It’s important for educators today to be well-informed about social justice leadership and culturally responsive leadership. Understanding how equality and diversity issues play a part in today’s education system is vital for the future of students because it will lead to dismantling the systemic inequalities of education in communities. Moreover, students that feel seen and heard gain the confidence to become better learners and the understanding to apply these practices to future generations.
What is Social Justice Leadership?
Social justice leadership is defined as:
This means that, by using social justice leadership principles and practices, you can change environments that previously leave students at an educational disadvantage into spaces where they can learn and thrive. As an educator, this is a vital competency to learn because you can make sure that your students feel comfortable and feel that they can succeed in a particular learning environment.
Culturally responsive leadership involves using students’ cultural backgrounds and values in your learning curriculum. This is done to address larger societal issues of inequity in education and it promotes the success of students from different cultural identities or backgrounds.
This is done through practices such as diversity leadership, which is recognizing that students come from different ethnic and cultural backgrounds and using that knowledge to create an inclusive and welcoming learning environment. This is done by understanding your own cultural background and how it affects others. In addition, you must understand other’s cultural backgrounds and how they interact with one another.
Is a Social Justice Leadership Program/Certificate Right for Me?
In order to ensure that you can create an inclusive learning environment for your students and understand their needs, you should be well-versed in social justice and culturally responsive leadership practices and terminology. A professional program can help you understand the difference between them and how they work together to make a difference in the educational system and the lives of students.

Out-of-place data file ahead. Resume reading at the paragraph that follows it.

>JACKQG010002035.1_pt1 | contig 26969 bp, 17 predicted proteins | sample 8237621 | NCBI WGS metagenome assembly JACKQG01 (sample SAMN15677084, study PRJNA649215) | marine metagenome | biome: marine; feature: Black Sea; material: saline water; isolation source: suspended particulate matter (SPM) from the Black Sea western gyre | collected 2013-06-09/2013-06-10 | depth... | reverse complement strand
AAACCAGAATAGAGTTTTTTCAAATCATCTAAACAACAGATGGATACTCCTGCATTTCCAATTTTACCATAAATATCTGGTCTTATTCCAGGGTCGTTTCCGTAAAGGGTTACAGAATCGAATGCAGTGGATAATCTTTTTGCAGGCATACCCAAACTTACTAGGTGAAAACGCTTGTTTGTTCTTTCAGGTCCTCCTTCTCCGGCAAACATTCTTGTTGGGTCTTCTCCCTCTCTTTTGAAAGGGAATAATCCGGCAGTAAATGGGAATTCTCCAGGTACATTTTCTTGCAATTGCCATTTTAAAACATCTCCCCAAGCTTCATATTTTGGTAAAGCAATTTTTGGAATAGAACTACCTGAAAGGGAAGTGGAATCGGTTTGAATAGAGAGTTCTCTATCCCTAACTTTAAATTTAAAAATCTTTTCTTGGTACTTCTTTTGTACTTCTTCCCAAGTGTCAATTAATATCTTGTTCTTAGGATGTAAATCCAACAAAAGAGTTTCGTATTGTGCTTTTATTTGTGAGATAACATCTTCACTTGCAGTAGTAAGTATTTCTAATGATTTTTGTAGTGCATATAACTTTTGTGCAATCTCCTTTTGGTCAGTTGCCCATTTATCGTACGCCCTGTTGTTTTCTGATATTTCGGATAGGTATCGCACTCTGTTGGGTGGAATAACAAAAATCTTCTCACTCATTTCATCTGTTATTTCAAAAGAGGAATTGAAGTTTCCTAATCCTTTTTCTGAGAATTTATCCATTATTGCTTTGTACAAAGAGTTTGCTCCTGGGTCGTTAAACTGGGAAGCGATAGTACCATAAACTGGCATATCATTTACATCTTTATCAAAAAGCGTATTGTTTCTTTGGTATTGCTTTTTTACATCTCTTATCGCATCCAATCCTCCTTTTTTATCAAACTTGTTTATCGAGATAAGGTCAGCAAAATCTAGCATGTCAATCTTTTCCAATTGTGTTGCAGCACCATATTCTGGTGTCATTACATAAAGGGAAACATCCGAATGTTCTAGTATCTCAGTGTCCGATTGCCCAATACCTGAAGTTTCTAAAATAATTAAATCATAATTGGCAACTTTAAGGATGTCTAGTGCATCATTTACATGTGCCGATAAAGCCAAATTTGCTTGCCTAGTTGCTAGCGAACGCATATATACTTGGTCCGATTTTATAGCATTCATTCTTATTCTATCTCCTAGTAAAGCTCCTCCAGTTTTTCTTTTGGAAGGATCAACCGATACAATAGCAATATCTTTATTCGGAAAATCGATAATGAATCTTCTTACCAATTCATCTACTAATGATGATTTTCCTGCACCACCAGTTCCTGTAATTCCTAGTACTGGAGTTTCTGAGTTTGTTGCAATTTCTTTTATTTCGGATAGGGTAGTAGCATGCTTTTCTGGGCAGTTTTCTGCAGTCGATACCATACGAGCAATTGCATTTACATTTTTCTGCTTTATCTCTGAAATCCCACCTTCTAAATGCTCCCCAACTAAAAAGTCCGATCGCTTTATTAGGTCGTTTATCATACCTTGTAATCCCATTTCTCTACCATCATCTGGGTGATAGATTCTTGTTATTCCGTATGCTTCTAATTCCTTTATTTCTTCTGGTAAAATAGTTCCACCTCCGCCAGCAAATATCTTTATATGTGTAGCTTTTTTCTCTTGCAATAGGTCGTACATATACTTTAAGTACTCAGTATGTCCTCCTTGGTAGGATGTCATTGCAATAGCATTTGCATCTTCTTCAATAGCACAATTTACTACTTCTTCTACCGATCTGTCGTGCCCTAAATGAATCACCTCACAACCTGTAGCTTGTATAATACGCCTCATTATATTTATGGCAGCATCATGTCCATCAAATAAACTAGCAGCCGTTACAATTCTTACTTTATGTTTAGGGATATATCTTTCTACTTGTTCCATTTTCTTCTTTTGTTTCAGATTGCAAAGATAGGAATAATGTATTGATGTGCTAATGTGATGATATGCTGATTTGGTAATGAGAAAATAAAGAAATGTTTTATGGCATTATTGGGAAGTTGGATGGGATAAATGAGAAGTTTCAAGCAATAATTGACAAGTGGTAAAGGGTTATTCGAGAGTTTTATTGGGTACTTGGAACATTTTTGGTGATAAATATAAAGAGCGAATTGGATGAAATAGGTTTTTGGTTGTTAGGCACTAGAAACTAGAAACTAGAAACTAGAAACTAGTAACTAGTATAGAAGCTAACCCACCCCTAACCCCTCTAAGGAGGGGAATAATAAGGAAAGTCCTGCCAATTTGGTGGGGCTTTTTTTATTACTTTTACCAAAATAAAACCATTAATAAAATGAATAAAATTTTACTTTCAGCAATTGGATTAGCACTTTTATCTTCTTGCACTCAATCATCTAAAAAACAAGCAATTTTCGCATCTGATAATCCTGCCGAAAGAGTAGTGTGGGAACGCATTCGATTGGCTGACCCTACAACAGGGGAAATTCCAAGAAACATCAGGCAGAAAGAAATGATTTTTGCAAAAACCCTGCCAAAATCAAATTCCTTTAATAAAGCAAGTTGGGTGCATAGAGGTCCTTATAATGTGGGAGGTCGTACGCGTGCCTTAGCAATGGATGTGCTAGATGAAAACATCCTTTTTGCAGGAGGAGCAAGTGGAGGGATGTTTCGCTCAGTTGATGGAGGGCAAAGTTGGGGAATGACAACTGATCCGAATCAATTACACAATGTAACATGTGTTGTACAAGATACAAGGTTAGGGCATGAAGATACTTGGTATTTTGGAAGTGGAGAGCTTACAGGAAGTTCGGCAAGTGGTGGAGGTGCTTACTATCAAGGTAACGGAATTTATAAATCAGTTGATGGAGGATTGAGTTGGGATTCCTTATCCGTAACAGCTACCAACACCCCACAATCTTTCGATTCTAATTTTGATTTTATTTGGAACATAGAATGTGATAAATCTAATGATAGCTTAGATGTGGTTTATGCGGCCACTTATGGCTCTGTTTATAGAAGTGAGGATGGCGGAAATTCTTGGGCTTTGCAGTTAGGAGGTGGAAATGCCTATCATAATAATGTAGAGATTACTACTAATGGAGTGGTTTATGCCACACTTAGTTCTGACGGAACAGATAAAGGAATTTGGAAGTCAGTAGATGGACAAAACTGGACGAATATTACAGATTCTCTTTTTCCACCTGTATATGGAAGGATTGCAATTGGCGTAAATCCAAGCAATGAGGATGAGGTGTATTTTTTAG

A good social justice leadership program will address these topics in a more modern context while looking at past research and articles for information. Using these tools you will look at your educational community as a whole and will be given the insight to explore and challenge current policies or practices, engage in new conversations, and form stronger relationships with your students and the overall community. For example, these courses can teach you how to promote more diversity and inclusion in your workplace or best practices on how to teach students who come from different cultural backgrounds.
Programs like this would be especially helpful for educators of all levels including K-12, college professors, school administrators, diversity advocates, social justice advocates, and or anyone working with or mentoring young people.
Social Justice Leadership Certificate At Eastern Michigan University
Eastern Michigan University’s Professional Programs & Training has a Leading Equity & Justice Certificate program that focuses on these topics. The 36 contact hour certificate program offers a unique opportunity for educators to reimagine schools with practitioners across the country.
The certificate signals competence for leading personal, professional, and systems change. Upon completion of six modules co-constructed by practicing school administrators and researchers, educators will have new knowledge and strategies to engage school communities in equity work and create better schools, better communities, and ultimately, a better world. You can learn more here.
Need more resources to support social justice leadership?
You can check out these websites or our recommended reading list.
Recommended Reading for Social Justice Work in Education
- Creating the Opportunity to Learn: Moving from Research to Practice to Close the Achievement Gap
- Innovative Voices in Education: Engaging Diverse Communities
- Other Peoples Children: Cultural Conflict in the Classroom
- Teaching When the World Is on Fire
- Why Are All the Black Kids Sitting Together in the Cafeteria?: And Other Conversations About Race